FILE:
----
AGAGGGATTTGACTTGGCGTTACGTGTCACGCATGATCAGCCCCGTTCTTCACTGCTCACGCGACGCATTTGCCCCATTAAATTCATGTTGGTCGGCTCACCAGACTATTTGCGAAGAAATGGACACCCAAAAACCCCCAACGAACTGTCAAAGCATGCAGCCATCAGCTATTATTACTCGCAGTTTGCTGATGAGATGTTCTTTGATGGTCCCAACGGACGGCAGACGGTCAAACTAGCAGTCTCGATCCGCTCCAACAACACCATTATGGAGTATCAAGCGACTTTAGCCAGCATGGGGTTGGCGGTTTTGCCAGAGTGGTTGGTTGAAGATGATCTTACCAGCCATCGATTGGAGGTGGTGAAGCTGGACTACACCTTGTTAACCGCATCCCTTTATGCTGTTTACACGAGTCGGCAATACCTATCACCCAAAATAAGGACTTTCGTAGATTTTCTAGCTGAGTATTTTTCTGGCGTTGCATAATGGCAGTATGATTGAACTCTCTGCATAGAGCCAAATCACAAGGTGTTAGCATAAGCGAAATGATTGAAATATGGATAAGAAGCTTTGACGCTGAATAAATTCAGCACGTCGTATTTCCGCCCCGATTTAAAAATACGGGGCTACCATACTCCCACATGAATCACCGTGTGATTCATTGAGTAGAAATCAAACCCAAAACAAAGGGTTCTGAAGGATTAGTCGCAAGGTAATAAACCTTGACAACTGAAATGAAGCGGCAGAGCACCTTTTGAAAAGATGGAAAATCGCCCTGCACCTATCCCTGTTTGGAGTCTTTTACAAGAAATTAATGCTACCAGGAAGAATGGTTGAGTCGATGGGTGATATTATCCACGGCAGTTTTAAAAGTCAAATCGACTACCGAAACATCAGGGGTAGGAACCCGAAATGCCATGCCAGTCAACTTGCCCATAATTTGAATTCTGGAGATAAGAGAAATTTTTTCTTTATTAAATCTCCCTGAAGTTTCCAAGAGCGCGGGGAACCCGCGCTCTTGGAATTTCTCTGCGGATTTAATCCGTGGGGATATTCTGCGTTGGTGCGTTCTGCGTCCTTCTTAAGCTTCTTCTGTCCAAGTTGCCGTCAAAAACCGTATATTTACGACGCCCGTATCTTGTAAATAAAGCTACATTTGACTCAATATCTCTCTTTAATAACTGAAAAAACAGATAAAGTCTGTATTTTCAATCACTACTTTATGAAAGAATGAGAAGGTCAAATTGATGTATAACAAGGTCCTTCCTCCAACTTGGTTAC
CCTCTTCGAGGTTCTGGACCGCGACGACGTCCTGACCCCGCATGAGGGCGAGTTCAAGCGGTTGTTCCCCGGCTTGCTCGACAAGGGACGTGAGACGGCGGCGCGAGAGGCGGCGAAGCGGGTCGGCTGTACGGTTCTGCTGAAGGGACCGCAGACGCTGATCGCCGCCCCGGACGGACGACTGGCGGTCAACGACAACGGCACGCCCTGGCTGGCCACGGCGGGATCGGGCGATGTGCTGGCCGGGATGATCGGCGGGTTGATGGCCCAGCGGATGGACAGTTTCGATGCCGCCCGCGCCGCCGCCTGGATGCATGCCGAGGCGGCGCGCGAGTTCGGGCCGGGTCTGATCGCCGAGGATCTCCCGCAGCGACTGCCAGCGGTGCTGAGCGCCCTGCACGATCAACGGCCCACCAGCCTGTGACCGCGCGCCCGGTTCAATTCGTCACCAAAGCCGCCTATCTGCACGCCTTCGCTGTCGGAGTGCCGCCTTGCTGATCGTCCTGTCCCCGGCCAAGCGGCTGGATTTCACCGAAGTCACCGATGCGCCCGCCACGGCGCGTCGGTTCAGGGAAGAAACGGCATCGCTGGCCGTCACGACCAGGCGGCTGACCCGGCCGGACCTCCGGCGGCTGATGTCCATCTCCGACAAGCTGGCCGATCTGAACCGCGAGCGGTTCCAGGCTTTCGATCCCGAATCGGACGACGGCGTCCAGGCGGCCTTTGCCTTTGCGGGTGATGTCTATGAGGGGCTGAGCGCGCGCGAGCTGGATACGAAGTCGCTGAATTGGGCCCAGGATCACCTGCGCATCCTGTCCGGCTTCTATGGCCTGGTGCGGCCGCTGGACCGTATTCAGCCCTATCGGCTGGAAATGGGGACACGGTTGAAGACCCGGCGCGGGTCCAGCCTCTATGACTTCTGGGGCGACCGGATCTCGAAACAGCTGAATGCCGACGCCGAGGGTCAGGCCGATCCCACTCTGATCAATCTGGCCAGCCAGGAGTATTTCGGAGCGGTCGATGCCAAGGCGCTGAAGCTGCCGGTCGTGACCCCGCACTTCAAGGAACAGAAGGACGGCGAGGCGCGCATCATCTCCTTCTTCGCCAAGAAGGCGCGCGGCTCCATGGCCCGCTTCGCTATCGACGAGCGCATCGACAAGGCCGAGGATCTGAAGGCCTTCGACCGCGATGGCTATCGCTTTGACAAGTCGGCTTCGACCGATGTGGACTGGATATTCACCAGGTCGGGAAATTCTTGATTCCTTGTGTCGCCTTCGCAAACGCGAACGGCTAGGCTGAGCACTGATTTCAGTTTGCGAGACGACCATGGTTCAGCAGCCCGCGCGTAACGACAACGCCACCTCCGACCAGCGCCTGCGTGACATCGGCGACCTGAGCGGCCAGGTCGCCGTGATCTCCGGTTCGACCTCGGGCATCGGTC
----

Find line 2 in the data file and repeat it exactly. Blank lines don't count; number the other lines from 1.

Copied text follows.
CCTCTTCGAGGTTCTGGACCGCGACGACGTCCTGACCCCGCATGAGGGCGAGTTCAAGCGGTTGTTCCCCGGCTTGCTCGACAAGGGACGTGAGACGGCGGCGCGAGAGGCGGCGAAGCGGGTCGGCTGTACGGTTCTGCTGAAGGGACCGCAGACGCTGATCGCCGCCCCGGACGGACGACTGGCGGTCAACGACAACGGCACGCCCTGGCTGGCCACGGCGGGATCGGGCGATGTGCTGGCCGGGATGATCGGCGGGTTGATGGCCCAGCGGATGGACAGTTTCGATGCCGCCCGCGCCGCCGCCTGGATGCATGCCGAGGCGGCGCGCGAGTTCGGGCCGGGTCTGATCGCCGAGGATCTCCCGCAGCGACTGCCAGCGGTGCTGAGCGCCCTGCACGATCAACGGCCCACCAGCCTGTGACCGCGCGCCCGGTTCAATTCGTCACCAAAGCCGCCTATCTGCACGCCTTCGCTGTCGGAGTGCCGCCTTGCTGATCGTCCTGTCCCCGGCCAAGCGGCTGGATTTCACCGAAGTCACCGATGCGCCCGCCACGGCGCGTCGGTTCAGGGAAGAAACGGCATCGCTGGCCGTCACGACCAGGCGGCTGACCCGGCCGGACCTCCGGCGGCTGATGTCCATCTCCGACAAGCTGGCCGATCTGAACCGCGAGCGGTTCCAGGCTTTCGATCCCGAATCGGACGACGGCGTCCAGGCGGCCTTTGCCTTTGCGGGTGATGTCTATGAGGGGCTGAGCGCGCGCGAGCTGGATACGAAGTCGCTGAATTGGGCCCAGGATCACCTGCGCATCCTGTCCGGCTTCTATGGCCTGGTGCGGCCGCTGGACCGTATTCAGCCCTATCGGCTGGAAATGGGGACACGGTTGAAGACCCGGCGCGGGTCCAGCCTCTATGACTTCTGGGGCGACCGGATCTCGAAACAGCTGAATGCCGACGCCGAGGGTCAGGCCGATCCCACTCTGATCAATCTGGCCAGCCAGGAGTATTTCGGAGCGGTCGATGCCAAGGCGCTGAAGCTGCCGGTCGTGACCCCGCACTTCAAGGAACAGAAGGACGGCGAGGCGCGCATCATCTCCTTCTTCGCCAAGAAGGCGCGCGGCTCCATGGCCCGCTTCGCTATCGACGAGCGCATCGACAAGGCCGAGGATCTGAAGGCCTTCGACCGCGATGGCTATCGCTTTGACAAGTCGGCTTCGACCGATGTGGACTGGATATTCACCAGGTCGGGAAATTCTTGATTCCTTGTGTCGCCTTCGCAAACGCGAACGGCTAGGCTGAGCACTGATTTCAGTTTGCGAGACGACCATGGTTCAGCAGCCCGCGCGTAACGACAACGCCACCTCCGACCAGCGCCTGCGTGACATCGGCGACCTGAGCGGCCAGGTCGCCGTGATCTCCGGTTCGACCTCGGGCATCGGTC